paulom

10

FWIW - here (finally) is the related post I mentioned, which motivated this observation: Natural Abstraction: Convergent Preferences Over Information Structures The context is a power-seeking-style analysis of the naturality of abstractions, where I was determined to have transitive preferences.

It had quite a bit of scope creep already, so I ended up not including a general treatment of the (transitive) 'sum over orbits' version of retargetability (and some parts I considered only optimality - sorry! still think it makes sense to start there first and then generalize in this case). The full translation also isn't necessarily as easy as I thought - it turns out that is transitive specifically for binary functions, so the other cases may not translate as easily as . After noticing that I decided to leave the general case for later.

I did *use* the sum-over-orbits form, though; which turns out to describe the preferences shared by every "-invariant" distribution over utility functions. Reading between the lines shows roughly what it would look like.

I also moved from to any - not sure if you looked at that, but at least the parts I was using all seem to work just as well with any subgroup. This gives preferences shared by a larger set of distributions, e.g. for an MDP you could in some cases have preferred to for all priors on that are merely invariant to permuting and (rather than requiring them to be invariant to all permutations of utilities).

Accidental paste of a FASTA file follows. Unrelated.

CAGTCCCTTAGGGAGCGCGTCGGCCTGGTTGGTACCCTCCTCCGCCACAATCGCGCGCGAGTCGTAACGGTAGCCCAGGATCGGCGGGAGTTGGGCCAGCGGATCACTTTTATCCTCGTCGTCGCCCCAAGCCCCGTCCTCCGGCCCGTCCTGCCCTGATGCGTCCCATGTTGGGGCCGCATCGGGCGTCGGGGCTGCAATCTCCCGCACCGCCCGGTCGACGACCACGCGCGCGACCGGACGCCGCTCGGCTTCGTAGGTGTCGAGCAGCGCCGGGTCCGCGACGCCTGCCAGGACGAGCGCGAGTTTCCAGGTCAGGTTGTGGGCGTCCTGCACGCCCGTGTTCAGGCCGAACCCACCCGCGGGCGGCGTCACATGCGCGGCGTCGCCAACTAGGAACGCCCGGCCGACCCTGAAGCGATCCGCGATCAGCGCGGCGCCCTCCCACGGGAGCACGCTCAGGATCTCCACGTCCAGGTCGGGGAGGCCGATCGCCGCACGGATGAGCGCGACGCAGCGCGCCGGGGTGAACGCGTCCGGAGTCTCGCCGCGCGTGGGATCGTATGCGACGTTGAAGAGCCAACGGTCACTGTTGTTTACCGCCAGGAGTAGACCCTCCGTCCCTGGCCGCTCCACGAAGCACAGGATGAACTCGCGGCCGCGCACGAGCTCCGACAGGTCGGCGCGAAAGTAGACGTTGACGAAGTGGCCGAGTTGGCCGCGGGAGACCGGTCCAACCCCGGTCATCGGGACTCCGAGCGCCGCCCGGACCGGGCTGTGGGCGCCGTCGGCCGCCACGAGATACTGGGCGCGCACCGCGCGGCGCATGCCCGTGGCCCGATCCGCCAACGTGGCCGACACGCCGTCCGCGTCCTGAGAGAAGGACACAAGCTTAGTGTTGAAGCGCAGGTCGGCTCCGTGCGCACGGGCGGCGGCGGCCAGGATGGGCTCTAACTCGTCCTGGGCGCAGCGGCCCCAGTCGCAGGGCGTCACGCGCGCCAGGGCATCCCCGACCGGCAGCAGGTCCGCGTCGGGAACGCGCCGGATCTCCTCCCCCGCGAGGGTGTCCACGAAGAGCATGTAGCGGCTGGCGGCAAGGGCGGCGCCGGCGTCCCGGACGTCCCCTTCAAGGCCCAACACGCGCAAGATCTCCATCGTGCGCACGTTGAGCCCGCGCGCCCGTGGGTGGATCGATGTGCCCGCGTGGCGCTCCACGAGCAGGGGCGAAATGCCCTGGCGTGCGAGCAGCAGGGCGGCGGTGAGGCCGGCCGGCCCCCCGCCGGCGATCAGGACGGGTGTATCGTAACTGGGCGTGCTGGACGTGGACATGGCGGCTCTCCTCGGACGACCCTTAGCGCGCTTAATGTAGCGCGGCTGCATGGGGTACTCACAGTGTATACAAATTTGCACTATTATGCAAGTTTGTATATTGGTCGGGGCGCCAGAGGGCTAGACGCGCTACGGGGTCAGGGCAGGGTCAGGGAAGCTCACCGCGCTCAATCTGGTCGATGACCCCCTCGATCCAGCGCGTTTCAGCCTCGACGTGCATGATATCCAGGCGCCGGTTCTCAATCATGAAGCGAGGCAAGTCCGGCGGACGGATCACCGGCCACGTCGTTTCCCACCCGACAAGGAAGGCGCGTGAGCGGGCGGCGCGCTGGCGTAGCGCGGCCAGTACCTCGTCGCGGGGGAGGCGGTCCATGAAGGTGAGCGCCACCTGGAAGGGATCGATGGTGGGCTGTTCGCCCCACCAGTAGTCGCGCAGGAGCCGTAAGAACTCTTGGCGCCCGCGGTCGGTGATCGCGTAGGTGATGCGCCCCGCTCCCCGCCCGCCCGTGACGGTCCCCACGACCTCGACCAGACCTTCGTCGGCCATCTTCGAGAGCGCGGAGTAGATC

10

Not sure this is exactly what you meant by the full preference ordering, but might be of interest: I give the preorder of universally-shared-preferences between "models" here (in section 4).

Basically, it is the Blackwell order, if you extend the Blackwell setting to include a system.

Ω010

Thanks for the reply. I'll clean this up into a standalone post and/or cover this in a related larger post I'm working on, depending on how some details turn out.

What are here?

Variables I forgot to rename, when I changed how I was labelling the arguments of in my example. This should be , , retargetable (as arguments to ).

Ω6120

I appreciate this generalization of the results - I think it's a good step towards showing the underlying structure involved here.

One point I want to comment on is transitivity of , as a relation on induced functions . Namely, it isn't, and can even contain cycles of non-equivalent elements. (This came up when I was trying to apply a version of these results, and hoping that would be the preference relation I was looking for out of the box.) Quite possibly you noticed this since you give 'limited transitivity' in Lemma B.1 rather than full transitivity, but to give a concrete example: